Has Clinton shifted her position on torture policy?
(CNN) - Sen. Hillary Clinton, D-New York, seems to have changed her position on whether a presidential exception should be allowed to use torture to prevent an imminent terror attack.
There was a difference between her answer Wednesday night in the New Hampshire debate where she said “it cannot be American policy, period,” and comments she made in an interview last October.
The campaign said the change is not significant. Phil Singer, a Clinton spokesman, said, “Upon reflection and after meeting with former generals and others, Sen. Clinton does not believe that we should be making narrow exceptions to this policy based on hypothetical scenarios.”
In the debate Wednesday night, moderator Tim Russert asked Clinton, "This is the number three man in al Qaeda. We know there's a bomb about to go off, and we have three days, and we know this guy knows where it is. Should there be a presidential exception to allow torture in that kind of situation?"
She answered, “As a matter of policy, it cannot be American policy, period. I met with those same three- and four-star retired generals, and their principal point - in addition to the values that are so important for our country to exhibit - is that there is very little evidence that it works.”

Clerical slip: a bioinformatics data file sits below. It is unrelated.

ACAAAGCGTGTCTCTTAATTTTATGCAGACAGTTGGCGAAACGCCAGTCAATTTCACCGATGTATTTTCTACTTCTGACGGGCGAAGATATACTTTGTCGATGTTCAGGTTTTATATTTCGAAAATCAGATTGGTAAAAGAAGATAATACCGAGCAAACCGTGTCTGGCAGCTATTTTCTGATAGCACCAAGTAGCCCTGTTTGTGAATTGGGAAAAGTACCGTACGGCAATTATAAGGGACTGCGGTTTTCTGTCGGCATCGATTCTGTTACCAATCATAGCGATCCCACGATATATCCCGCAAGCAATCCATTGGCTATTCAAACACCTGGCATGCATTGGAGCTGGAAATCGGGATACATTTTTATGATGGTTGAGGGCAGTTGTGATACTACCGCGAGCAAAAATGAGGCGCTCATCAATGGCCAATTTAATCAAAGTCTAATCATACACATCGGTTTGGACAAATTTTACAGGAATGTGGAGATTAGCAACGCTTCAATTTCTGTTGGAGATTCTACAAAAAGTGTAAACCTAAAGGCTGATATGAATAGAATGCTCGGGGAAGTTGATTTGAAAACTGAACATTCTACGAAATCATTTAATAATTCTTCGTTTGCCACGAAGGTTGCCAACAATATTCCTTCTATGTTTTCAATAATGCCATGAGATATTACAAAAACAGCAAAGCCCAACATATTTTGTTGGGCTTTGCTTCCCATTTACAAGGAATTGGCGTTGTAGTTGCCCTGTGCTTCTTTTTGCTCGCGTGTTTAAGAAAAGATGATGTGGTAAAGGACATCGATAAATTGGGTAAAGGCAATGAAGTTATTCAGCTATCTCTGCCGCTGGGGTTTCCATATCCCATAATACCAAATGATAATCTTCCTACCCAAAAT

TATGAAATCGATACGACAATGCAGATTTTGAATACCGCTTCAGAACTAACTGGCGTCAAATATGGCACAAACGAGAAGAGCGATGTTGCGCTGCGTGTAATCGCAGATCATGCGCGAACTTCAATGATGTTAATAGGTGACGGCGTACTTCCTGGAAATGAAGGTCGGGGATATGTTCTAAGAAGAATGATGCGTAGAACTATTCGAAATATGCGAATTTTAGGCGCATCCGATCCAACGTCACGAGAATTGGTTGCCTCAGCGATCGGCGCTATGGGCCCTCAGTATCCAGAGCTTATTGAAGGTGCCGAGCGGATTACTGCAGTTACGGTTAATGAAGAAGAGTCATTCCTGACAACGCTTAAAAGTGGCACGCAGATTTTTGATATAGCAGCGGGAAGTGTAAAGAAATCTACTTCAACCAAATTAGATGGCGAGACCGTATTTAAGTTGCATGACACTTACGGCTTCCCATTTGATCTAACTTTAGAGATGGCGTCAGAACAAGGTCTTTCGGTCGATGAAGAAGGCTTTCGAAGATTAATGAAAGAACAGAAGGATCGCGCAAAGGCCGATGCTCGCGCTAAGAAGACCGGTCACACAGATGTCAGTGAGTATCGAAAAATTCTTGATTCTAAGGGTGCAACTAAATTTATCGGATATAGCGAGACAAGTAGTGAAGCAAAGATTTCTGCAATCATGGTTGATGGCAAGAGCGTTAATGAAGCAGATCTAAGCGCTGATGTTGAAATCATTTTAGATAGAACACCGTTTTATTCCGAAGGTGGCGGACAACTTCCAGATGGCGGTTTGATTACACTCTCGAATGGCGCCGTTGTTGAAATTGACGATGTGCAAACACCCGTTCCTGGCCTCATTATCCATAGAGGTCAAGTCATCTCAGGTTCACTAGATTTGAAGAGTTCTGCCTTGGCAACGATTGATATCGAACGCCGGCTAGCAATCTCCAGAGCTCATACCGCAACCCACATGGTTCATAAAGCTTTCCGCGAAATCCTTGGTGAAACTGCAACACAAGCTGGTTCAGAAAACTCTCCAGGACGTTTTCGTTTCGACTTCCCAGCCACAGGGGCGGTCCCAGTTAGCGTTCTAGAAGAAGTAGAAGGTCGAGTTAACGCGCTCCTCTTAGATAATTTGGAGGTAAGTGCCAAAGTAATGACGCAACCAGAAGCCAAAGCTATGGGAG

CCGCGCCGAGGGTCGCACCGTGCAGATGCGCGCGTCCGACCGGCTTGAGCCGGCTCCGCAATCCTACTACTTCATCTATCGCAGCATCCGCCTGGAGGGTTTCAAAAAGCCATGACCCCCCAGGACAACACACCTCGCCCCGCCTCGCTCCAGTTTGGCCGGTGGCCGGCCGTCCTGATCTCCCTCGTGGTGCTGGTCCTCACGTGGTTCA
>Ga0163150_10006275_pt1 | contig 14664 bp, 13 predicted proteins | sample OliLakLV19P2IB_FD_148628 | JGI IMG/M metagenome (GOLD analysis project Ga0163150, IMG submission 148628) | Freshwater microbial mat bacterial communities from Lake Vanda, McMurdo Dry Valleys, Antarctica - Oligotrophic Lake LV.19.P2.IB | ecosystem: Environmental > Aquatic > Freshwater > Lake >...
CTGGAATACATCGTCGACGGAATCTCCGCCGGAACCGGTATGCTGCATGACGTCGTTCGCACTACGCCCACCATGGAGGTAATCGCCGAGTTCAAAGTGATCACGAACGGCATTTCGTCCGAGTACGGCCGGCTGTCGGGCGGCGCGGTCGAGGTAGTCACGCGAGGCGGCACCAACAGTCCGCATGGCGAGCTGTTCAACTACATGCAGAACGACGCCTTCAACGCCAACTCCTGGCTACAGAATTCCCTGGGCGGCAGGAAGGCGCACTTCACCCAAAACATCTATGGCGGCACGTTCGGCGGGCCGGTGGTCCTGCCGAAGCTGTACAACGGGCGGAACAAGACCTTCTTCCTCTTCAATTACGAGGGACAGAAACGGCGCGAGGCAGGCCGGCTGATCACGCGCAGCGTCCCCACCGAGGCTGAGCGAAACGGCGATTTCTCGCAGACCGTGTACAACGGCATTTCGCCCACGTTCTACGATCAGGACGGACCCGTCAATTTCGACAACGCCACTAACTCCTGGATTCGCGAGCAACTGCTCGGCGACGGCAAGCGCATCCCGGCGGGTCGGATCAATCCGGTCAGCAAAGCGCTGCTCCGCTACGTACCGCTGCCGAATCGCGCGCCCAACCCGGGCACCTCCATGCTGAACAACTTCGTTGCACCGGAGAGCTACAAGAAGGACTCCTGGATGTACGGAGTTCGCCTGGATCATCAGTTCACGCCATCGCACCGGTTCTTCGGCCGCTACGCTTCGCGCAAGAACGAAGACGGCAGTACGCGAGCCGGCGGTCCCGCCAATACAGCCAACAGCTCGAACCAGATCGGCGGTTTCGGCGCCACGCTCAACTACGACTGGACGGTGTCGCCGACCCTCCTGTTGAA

"Now, there are a lot of other things that we need to be doing that I wish we were: better intelligence; making, you know, our country better respected around the world; working to have more allies," she added. "But these hypotheticals are very dangerous because they open a great big hole in what should be an attitude that our country and our president takes toward the appropriate treatment of everyone."
But last October, she was asked about a presidential exception while talking to the New York Daily News editorial board.
She told the paper, "I have said that those are very rare but if they occur, there has to be some lawful authority for pursuing that. And, again, I think the president has to take some responsibility. There has to be some check and balance, some reporting. I don't mind if it is some reporting within a top secret context. But that shouldn't be the tail that wags the dog, that should be the exception to the rule. And that if we deviate in the first instance from very disciplined interrogation methods, that are clearly lined out, and that have validation evaluation that goes forward.”
Clinton expressed doubts about the practice overall, as she did in the debate, telling the Daily News that day, “In my talking to interrogators from CIA, FBI, military backgrounds, they are very skeptical about the utility of severity. They say, ‘Look, the way you get good information, you bribe people."
"You bribe their families. You offer to move them to a place of their dreams. You create a bond so that they feel some connection to you," she added. "But that takes time. And so very often, you know people feel so very much under the gun they don't want to take the time to get the vaild information so they use extraordinary means, and they get junk that doesn't lead anywhere and basically not useful.”
– CNN Political Desk Editor Steve Brusk